Podcasts & RSS Feeds
Most Active Stories
- An MSU physicist believes he has solved the "black hole information paradox"
- What you can do to help Michigan's bats
- This is doing more damage to Detroit than a hundred drug murders could have
- Biologists expect the worst for Michigan's bat population
- Join the Great Michigan Read story-writing contest
Tue August 16, 2011
Energy conservation in Detroit
The “Detroit Youth Energy Squad,” or D-YES, teaches high school students about energy conservation. The students then visit homes in Detroit and make the homes more energy efficient. As part of our What's Working series, we spoke with Justin Schott, founder of the group.
Schott says the program is beneficial to both the students and the Detroit residents. He says, “[The students] are learning about a range of green careers and then they’re also teaching their peers.”
The households gain a monetary benefit.
“We’ve gone back and looked at energy bills and actually seen an average of about fourteen percent savings, so that’s upwards of two hundred and fifty or three hundred dollars per year depending on the home.”
The students insulate pipes and install door sweeps to prevent homes from losing heat. Schott says that the students go through thirty hours of training before they are ready to visit homes.
The training focuses on home renovations and communication. Schott says, “Some of it is really focused on communication skills that they need in order to teach people how to understand an energy bill – what it is exactly that’s causing their energy bills to be so high.”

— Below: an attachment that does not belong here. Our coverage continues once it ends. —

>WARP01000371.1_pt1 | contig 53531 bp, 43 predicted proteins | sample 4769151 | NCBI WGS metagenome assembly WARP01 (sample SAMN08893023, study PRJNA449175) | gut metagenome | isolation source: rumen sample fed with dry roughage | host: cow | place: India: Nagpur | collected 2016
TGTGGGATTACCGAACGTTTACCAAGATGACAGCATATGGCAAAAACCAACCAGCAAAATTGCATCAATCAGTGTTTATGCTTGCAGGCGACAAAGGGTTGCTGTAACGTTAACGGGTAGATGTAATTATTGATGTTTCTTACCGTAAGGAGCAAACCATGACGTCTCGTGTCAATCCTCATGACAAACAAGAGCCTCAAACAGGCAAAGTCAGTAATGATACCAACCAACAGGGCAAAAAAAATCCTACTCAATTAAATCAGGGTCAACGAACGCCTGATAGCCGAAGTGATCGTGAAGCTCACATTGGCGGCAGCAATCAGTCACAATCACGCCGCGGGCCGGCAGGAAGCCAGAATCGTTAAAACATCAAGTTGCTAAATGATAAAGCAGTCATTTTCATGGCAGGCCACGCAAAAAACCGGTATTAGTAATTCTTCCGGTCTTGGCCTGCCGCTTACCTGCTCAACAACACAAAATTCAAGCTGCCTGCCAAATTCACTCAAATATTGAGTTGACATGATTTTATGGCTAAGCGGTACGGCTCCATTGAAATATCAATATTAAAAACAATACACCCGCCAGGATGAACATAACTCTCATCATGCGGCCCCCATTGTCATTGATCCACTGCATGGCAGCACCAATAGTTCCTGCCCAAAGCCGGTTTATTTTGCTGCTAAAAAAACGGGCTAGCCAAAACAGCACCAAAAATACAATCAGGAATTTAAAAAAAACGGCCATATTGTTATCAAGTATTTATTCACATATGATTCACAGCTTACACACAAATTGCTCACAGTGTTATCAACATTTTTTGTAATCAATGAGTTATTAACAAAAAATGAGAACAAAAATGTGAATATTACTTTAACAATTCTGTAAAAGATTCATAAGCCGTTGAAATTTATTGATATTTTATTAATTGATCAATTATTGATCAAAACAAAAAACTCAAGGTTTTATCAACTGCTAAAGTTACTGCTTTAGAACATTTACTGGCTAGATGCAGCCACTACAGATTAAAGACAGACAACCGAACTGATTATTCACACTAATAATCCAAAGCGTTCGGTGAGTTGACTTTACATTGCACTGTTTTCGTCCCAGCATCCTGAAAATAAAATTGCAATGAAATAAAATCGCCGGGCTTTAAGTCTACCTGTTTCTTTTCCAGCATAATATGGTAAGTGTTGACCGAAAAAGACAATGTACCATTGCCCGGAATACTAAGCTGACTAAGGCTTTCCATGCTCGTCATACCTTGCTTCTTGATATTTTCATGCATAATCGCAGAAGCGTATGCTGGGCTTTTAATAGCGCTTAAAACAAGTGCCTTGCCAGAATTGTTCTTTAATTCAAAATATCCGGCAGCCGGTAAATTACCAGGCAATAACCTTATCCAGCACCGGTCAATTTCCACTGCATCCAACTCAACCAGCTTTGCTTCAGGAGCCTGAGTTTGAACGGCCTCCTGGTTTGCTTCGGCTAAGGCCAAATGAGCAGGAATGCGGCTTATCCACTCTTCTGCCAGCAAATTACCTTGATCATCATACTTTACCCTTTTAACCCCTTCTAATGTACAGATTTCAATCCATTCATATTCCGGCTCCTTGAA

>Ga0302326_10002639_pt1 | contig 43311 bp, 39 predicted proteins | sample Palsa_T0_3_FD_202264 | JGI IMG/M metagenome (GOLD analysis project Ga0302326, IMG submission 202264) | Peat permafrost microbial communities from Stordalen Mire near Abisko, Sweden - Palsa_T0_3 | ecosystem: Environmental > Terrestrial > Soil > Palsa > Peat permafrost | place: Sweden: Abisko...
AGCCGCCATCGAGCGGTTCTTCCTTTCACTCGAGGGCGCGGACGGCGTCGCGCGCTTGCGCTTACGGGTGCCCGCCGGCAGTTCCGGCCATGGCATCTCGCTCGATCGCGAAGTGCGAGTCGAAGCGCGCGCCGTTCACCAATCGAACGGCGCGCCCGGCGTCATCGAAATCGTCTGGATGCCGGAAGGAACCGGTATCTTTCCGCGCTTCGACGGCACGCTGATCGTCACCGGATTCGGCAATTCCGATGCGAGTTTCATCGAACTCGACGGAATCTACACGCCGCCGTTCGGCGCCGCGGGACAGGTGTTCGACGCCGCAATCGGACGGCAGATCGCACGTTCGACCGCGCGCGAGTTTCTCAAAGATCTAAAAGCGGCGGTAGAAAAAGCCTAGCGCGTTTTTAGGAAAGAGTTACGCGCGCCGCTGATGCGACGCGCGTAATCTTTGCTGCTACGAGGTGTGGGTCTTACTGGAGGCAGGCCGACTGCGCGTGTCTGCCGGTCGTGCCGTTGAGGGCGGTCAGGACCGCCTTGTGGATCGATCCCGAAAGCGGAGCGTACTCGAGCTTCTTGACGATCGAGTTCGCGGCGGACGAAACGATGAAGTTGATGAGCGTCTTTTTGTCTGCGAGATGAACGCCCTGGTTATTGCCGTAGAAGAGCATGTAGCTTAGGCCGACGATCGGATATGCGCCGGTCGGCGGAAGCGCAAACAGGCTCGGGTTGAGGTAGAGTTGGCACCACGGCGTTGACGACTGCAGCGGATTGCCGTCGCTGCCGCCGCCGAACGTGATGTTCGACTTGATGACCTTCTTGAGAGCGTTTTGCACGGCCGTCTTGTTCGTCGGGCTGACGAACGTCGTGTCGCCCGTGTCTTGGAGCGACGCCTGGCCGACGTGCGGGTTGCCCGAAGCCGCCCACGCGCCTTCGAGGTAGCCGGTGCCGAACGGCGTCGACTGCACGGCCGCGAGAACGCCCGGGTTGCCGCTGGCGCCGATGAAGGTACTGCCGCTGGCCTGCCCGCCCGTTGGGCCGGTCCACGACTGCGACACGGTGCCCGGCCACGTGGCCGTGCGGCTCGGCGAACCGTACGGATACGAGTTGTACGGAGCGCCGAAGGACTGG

The students have been able to expand their teaching skills beyond Detroit homes.
“We have students that have gone and led workshops actually for college students and taught them about what they can do to save energy, or how they can start a similar program in their community. It’s really taking this small piece here in Detroit and helping to plant seeds in other places.”
Schott says the students are proud to help others.
“We know people are really really struggling to meet other basic needs and the idea of gaining some money back from your bill in order to spend that on health care, or transportation, or something that’s really essential, is something that we feel great about doing.”
By Allison Lyons